Entrepreneur is a funny French word that describes the men and women who serve as the spark to economic activity.
Without entrepreneurs the economy simply doesn’t grow, so the activity of entrepreneurs has long been of interest to researchers, and there is an abundance of public policies designed to increase the share of people who behave like entrepreneurs and influence where they locate.
Sadly, there’s more than a little disconnect between research and policy. Let me explain.
Most universities teach entrepreneurship, and Indiana has long enjoyed a reputation both for research and innovative teaching in this area.
Today, the research clearly suggests that the myriad programs offered by business colleges can enhance entrepreneurship skill and success. This could improve both business education and the overall economy, which are certainly relevant measures of success.
In contrast, direct policy efforts designed to attract entrepreneurs to a particular city or town have been heavily criticized within the research and failed miserably in practice.
Over the past couple of decades, cities and towns have been in a rush to create new, often costly lures for entrepreneurs. Twenty years ago they were called business incubators, 10 years ago they were called co-working spaces and over the past five years they’ve been called maker’s spaces.
These new names lend an air of sophistication and allure to what is really subsidized rental space for new businesses. But, the real question do they work? And for whom?
Tenants of these facilities clearly benefit from their presence. But, this comes typically at a cost to taxpayers.
A typical example is now at the center of controversy in Muncie. MadJax, a thrice re-named maker’s space finds itself essentially bankrupt. Now its management team (comprised of several public officials) is asking for $200,000 a year for the next 20 years through tax increment financing (TIF).
For readers who don’t know, TIF is property taxes captured from other sources. This doesn’t sound too onerous a payment, until one looks at the opportunity cost of this funding.
In Muncie’s case, the new maker’s space will be financed with about $80,000 a year “captured” from Muncie Community Schools, with the rest lost to other local governments. This is the cost of the adventure, but what about the supposed benefits to other local residents? Won’t this maker’s space lead to economic growth and jobs of the future?
No. Not only does the bulk of research on the local economic effect of incubators, co-working spaces and maker’s spaces find no effect on the local economy, but evidence here in Indiana is even more damning. In the decade and a half that Muncie’s been in the incubator business, the city lost 10 percent of its business.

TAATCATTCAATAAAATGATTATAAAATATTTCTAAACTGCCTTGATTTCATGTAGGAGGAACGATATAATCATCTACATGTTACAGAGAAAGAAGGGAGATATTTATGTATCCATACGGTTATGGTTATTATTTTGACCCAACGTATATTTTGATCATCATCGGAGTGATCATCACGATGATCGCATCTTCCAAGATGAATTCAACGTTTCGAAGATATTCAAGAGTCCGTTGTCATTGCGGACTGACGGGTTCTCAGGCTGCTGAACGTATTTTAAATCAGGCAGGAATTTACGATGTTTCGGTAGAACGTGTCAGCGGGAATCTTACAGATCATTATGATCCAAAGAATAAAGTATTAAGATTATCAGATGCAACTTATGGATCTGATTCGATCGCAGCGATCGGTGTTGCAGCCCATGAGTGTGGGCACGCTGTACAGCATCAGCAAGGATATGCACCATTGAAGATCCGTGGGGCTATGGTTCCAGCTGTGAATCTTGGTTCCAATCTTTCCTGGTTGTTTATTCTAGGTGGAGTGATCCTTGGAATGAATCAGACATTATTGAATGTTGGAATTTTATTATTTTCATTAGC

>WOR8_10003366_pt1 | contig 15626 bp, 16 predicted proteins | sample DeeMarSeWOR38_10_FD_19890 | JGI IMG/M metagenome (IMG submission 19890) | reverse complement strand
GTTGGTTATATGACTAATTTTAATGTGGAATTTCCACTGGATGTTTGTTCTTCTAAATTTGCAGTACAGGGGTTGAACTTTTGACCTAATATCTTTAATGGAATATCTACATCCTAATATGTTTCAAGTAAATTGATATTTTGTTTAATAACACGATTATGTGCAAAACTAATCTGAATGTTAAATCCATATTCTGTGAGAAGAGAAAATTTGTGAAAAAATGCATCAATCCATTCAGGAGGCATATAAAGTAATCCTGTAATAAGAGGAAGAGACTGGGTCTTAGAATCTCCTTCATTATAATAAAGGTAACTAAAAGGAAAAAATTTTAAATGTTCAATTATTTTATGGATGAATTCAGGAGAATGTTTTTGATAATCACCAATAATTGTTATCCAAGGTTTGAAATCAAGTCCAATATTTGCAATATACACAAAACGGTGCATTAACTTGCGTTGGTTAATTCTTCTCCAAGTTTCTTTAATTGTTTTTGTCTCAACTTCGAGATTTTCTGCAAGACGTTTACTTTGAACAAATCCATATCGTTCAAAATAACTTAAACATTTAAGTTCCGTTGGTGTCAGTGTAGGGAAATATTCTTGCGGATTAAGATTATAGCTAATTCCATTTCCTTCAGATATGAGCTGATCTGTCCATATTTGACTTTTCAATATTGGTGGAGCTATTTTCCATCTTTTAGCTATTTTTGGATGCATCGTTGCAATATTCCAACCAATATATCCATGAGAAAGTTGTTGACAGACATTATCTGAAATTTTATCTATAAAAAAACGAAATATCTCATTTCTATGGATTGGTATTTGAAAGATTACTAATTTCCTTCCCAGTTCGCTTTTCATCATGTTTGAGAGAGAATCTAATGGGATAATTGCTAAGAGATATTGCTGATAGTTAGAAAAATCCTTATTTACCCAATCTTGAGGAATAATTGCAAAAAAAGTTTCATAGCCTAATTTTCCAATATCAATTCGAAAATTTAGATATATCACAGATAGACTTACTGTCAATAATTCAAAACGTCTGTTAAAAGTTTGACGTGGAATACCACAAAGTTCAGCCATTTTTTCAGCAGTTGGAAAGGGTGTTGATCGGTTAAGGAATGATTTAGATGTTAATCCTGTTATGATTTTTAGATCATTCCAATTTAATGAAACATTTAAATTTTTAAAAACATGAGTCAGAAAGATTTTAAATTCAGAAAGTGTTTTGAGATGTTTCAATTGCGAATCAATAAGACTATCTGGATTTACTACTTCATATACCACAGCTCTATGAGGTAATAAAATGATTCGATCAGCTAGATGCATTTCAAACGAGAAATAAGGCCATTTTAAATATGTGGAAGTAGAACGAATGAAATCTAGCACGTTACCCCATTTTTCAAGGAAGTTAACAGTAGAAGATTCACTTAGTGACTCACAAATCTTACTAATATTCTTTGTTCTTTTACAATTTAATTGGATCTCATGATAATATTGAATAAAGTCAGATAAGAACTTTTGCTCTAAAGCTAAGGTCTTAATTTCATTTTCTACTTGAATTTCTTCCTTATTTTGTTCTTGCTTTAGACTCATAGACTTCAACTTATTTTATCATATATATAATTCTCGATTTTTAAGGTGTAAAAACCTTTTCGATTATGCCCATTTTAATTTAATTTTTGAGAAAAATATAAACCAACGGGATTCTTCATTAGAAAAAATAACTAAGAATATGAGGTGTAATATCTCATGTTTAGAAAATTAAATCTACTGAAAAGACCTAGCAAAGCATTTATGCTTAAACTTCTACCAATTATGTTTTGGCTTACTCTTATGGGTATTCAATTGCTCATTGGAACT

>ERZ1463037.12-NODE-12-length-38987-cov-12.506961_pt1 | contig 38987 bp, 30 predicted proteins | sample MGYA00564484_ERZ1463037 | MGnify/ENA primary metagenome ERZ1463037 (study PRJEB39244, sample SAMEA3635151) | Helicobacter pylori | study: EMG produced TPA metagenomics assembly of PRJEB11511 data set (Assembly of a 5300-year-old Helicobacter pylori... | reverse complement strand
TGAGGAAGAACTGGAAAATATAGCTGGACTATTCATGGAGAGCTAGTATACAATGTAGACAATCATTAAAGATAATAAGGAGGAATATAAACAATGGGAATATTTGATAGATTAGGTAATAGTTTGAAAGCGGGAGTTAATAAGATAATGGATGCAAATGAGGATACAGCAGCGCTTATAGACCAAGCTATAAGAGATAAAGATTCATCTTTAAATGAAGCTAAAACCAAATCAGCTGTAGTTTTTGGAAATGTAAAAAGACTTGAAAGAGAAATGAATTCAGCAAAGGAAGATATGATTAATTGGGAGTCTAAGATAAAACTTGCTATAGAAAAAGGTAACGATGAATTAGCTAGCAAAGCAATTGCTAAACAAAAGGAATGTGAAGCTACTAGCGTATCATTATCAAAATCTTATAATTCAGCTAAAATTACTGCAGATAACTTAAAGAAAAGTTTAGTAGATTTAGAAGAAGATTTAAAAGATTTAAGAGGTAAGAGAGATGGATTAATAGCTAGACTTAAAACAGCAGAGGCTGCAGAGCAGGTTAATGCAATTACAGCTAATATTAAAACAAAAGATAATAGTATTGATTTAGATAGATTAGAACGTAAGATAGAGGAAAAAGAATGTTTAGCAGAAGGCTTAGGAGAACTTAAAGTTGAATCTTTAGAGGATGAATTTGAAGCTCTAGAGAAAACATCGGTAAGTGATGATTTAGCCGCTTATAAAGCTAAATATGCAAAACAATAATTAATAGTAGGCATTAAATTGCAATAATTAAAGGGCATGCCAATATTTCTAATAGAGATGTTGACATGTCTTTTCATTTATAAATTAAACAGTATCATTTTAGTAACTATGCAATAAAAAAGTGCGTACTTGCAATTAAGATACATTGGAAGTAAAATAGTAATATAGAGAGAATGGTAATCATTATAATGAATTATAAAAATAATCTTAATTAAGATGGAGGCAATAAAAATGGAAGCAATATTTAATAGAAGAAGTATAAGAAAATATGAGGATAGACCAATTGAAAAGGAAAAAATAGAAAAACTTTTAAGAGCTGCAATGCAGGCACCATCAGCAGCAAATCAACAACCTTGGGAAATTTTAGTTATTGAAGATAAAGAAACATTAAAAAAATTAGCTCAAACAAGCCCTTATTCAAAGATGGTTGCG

Over that time we’ve added a co-working space, a maker’s space and a new planned one at Ball State. Worse still, the MadJax tenants all moved from other privately held locations that are now vacant. So, there are losers in this economic development game.
This story is much the same elsewhere around the state. Despite major entrepreneurship programs, only one county with a research university has enjoyed business establishment growth over the past decade — Tippecanoe. All of these other locations have business incubators, co-working spaces and makers places galore.
The simple and intuitive fact about entrepreneurs is that these folks, more than almost anyone else, can locate wherever they wish. So, the places that attract them are naturally the same types of places that attract other folks. Think fast-growing, dynamic, suburban counties or centers of engineering and innovation.
This doesn’t mean that a co-working space, maker’s place or incubator won’t make money and thrive. What it means is that these places won’t make the local economy any better. The much-touted success of any of these places is really no different than a surfer taking credit for the wave. That is as true in Fishers as it is in Hartford City.
So, what should a community do? If the private sector wishes to finance an incubator, maker’s space or co-working space, welcome it with open arms. If you have done a great deal to make your community attractive, have good, well-funded schools, safe neighborhoods and streets, then consider a co-working space as an amenity and judge the investment in that light.
If your schools are troubled and face financial hardship, if you have a crime or substance abuse problem or have a huge number of abandoned homes, or are losing population, you have more pressing demands for tax dollars. And no matter who you are, for goodness sake’s don’t build a second one.
Michael J. Hicks is the director of the Center for Business and Economic Research and an associate professor of economics in the Miller College of Business at Ball State University.